Iceland’s lava fields have their own particular beauty. Their velvety moss carpets and waves of dark rock peaks have a peaceful vastness. But it’s not only the view that makes them special—the unique process of their formation has led to fascinating natural underworld, hidden to the unknowing passerby.
Curiosity to see for ourselves, we embark on a trip to one of Iceland’s accessible lava caves, located in Bláfjöll mountain range just east of Reykjavik. The adventure begins with the friendly guide scheduling me for a footwear change to improve ankle support—very important while staggering over sharp lava rocks.
Into the dark
After an hourlong drive, we find ourselves in the middle of a large lava field. The hidden entrance of the lava cave reveals itself just a two minute walk from the road—a round hole on one side of a rocky pit, with a path quickly vanishing into darkness. It doesn’t look very welcoming, but our guide leads the way. We flick on our helmet lights, and in we go.
Walking through the round tube of solidified lava, you see all sorts of peculiar formations, from fragile (almost) stalagmites to frozen lava streams on the ground, and colorful splashes on the walls. However, the thing that really bring this fascinating place to life is the explanation behind it. Our guide tells us all about how the cave was formed by boiling lava streams; how the molten, dripping rocks took just seconds to solidify, and have been hanging almost mid-fall for over 1000 years. Our guide’s words bring this frozen past to life, and I imagine myself standing in a fiery red tunnel of molten lava.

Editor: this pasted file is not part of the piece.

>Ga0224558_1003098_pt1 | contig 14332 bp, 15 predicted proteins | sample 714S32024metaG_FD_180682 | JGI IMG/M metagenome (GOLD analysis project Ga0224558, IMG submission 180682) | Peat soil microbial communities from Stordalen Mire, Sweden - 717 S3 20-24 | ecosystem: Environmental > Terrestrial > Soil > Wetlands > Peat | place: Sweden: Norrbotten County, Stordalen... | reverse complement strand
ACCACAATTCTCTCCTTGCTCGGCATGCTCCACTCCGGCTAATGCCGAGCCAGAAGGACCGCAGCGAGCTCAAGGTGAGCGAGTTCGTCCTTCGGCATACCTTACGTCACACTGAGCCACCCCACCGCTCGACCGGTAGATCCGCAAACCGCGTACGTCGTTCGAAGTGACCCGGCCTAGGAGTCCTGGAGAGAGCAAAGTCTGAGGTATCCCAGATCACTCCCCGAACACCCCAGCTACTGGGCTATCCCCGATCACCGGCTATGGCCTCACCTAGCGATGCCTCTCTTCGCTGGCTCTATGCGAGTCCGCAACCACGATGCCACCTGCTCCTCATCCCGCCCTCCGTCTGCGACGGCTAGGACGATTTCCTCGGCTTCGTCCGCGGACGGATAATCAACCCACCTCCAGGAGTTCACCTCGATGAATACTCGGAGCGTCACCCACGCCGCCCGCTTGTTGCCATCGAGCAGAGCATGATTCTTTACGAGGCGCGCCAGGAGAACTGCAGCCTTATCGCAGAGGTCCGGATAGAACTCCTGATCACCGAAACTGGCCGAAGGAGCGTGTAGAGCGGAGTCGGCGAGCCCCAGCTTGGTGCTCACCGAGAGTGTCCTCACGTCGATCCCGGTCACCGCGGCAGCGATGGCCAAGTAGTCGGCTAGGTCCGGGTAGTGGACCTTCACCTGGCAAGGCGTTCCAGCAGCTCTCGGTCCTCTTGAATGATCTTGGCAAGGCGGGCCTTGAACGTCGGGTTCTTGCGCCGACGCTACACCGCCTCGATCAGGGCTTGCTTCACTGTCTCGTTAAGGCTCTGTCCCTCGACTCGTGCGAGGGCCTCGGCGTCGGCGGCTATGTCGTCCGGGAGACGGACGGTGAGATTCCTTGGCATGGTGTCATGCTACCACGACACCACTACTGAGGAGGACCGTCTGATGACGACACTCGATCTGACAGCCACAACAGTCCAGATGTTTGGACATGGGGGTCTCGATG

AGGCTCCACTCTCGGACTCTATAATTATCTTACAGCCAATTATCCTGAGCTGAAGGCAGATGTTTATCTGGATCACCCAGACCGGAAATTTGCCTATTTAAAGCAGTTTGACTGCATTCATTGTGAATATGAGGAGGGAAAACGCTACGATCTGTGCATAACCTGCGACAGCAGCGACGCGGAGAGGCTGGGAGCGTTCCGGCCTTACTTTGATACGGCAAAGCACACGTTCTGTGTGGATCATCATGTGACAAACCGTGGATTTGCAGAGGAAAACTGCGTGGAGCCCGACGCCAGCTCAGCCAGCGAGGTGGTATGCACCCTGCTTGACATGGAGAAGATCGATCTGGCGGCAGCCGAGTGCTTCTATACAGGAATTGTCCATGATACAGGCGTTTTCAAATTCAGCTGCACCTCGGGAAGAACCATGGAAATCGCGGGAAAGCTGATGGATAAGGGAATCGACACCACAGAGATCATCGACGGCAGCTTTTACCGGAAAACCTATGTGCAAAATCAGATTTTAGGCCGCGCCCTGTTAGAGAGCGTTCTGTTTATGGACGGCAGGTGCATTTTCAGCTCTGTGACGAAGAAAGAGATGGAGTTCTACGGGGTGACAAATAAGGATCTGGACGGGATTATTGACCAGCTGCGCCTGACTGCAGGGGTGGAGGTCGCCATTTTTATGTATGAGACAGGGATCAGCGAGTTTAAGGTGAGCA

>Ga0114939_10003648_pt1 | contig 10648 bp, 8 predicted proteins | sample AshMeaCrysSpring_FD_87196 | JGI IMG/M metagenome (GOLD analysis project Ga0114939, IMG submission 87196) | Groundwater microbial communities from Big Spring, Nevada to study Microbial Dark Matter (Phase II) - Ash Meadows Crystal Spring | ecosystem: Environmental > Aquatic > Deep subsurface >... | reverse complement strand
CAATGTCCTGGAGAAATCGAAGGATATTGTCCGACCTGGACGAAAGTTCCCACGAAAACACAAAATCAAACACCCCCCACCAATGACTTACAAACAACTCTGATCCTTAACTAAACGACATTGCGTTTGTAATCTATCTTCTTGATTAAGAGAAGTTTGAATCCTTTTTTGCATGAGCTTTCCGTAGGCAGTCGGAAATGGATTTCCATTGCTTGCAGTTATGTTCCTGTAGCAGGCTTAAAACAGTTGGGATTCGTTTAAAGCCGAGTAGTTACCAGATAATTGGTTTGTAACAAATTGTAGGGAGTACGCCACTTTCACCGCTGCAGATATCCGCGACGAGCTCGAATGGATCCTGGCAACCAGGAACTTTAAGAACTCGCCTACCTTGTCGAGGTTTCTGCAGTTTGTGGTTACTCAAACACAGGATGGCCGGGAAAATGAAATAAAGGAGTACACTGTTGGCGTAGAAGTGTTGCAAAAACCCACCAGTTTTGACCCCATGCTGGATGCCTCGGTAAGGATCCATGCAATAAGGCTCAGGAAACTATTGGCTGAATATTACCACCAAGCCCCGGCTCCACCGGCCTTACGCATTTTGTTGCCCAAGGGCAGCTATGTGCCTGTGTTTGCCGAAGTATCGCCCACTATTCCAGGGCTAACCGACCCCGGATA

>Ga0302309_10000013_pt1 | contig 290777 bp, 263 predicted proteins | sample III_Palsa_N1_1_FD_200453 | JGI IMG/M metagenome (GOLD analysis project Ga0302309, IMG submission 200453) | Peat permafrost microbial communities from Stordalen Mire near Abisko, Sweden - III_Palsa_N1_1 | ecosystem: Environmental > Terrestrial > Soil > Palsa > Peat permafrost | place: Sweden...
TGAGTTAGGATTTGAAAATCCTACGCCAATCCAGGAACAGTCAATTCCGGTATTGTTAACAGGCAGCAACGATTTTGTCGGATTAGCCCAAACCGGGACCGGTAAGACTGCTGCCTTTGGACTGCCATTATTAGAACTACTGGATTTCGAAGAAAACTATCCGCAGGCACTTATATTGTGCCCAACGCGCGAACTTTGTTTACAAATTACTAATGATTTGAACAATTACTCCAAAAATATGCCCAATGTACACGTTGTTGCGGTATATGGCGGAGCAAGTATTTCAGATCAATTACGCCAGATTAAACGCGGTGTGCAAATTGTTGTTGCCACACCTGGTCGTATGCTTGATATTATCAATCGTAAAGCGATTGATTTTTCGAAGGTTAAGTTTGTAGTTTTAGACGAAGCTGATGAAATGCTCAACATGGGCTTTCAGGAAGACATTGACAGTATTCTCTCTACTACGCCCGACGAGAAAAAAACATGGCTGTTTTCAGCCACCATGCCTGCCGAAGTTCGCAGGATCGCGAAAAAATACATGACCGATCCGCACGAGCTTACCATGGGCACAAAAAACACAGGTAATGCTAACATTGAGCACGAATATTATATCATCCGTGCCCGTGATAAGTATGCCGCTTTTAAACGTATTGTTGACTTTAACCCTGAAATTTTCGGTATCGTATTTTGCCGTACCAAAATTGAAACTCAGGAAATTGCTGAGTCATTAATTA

This tour has nice seasonal elements as well. In wintertime, it has a sparkly icicle-covered ceiling, whilst in summer it’s a rare shelter from the never-ending daylight. In spring and autumn, well—some indoor rain is present, due to the gathering moisture. So don’t forget your waterproof coat.
We continue into the tunnel, crouching, staggering and sometimes almost crawling through the ragged walls and aisles of the cave. The tunnel isn’t awfully long, so there’s no need to deal with any fear of getting lost in the depths. Those who suffer from claustrophobia might need to steel themselves for the experience, but to all other adventurers—buckle up your headgear, and go for it.
After the dark underground walk, we finally reemerge into the dim winter light. It’s nice to take a deep breath of fresh air. All in all, this tour offers the chance to learn about some amazing hidden aspects of Iceland’s nature, and have some fun, excitement and exercise in the process. Pretty nice, if you ask me.
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